At Top Medical Journals, Women Are Gaining Ground -- Slowly

Liz Neporent

August 16, 2019

When the New England Journal of Medicine announced its new editor-in-chief in June, it chose to continue with a man for the post. In their 208-year history, the journal has had one top female editor, Marcia Angell, MD. She held the title for 1 year, from 1999 to 2000.

Angell was the first woman to helm a major medical publication, though Suzanne Fletcher, MD, shared the position at the Annals of Internal Medicine with her husband, Robert Fletcher, MD, from 1990 to 1993.



Now that women make up a little more than half of the current medical school class, according to the Association of American Medical Colleges, the times they are a changing, though not at the same pace everywhere.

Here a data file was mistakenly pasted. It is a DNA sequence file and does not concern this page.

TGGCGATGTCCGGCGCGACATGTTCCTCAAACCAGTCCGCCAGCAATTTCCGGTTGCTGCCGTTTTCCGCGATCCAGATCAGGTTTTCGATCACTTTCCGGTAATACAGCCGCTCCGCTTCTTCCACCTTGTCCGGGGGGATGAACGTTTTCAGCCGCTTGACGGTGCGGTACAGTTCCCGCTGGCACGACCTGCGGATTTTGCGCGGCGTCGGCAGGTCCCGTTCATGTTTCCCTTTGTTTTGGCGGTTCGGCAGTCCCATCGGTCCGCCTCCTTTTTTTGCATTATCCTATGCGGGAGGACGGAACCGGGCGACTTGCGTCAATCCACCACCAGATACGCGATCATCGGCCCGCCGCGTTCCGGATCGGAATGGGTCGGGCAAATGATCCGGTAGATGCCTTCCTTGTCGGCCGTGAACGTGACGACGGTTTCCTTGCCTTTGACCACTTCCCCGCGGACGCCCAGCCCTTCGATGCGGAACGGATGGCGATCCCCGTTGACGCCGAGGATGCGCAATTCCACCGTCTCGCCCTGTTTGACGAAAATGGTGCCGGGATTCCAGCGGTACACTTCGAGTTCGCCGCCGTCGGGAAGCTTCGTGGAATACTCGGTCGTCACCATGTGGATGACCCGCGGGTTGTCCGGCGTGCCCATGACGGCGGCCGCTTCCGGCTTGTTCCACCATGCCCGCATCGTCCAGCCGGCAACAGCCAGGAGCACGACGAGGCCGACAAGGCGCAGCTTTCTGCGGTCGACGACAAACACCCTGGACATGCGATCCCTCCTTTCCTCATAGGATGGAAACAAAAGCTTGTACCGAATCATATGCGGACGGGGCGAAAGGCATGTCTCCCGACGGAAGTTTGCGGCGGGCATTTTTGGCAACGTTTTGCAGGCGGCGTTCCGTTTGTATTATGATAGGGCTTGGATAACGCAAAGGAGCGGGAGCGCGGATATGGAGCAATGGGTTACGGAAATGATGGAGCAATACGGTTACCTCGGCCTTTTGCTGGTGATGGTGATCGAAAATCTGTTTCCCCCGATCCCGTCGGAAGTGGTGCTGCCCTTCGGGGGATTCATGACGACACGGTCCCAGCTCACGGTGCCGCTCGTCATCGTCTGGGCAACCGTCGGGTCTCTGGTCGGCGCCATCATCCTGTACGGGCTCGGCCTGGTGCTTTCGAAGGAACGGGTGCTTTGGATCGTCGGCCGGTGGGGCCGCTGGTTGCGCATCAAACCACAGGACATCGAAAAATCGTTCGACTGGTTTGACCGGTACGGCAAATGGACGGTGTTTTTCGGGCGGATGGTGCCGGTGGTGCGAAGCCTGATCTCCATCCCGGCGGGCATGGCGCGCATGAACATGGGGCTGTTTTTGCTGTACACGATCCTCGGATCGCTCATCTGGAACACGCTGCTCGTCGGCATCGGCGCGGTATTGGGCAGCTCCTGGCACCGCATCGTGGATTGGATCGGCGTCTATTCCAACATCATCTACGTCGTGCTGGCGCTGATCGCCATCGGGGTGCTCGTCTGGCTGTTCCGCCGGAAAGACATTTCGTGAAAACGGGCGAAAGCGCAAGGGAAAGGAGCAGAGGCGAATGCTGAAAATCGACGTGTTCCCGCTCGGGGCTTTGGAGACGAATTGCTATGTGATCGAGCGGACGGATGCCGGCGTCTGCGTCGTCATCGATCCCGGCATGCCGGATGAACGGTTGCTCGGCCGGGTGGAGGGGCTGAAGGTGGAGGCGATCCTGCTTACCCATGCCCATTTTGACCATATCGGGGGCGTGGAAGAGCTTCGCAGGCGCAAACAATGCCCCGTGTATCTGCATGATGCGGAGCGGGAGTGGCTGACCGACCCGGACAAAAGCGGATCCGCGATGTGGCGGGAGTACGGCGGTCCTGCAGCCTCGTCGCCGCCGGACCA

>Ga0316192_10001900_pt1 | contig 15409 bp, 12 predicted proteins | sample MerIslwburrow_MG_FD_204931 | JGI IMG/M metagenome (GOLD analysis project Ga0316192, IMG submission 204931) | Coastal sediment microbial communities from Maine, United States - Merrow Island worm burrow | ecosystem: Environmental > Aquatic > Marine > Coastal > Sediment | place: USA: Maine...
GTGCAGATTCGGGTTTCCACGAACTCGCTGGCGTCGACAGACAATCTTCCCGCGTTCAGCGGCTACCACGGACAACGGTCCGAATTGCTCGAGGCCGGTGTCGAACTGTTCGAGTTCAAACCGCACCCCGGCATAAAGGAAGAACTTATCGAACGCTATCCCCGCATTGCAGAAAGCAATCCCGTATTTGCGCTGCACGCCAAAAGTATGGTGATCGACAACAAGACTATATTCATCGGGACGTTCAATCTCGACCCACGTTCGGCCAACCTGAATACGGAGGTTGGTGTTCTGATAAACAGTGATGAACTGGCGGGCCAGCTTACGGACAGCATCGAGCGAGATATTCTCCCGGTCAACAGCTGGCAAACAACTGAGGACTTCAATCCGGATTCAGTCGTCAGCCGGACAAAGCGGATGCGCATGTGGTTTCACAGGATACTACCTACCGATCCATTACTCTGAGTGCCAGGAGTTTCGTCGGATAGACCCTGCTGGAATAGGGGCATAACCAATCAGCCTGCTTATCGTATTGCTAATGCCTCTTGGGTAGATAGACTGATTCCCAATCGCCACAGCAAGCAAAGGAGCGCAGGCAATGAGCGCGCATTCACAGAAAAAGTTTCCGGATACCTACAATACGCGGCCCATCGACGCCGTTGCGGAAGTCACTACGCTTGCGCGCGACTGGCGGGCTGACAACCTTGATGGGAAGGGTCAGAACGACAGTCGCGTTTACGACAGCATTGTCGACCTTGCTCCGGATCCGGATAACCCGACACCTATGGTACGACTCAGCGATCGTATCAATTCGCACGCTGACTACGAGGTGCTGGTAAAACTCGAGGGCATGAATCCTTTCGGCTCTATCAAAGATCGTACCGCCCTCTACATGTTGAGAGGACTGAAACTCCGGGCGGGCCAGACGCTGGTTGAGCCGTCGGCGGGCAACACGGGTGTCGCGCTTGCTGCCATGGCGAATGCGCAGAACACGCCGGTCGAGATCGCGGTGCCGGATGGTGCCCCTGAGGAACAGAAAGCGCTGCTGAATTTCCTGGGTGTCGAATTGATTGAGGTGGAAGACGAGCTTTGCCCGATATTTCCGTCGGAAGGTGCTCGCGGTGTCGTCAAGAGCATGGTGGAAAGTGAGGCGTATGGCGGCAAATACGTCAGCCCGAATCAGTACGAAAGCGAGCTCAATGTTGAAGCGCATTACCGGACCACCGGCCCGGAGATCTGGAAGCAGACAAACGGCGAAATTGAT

As this graphic illustrates, the Journal of the American Medical Association was helmed by Catherine DeAngelis, MD, from 2000 to 2011; Fiona Godlee, MD, has run the BMJ since 2005; and the Annals of Internal Medicine appointed Christine Laine, MD, to its highest spot in 2009. Another prestigious medical journal, the Lancet, has never had a female editor-in-chief.

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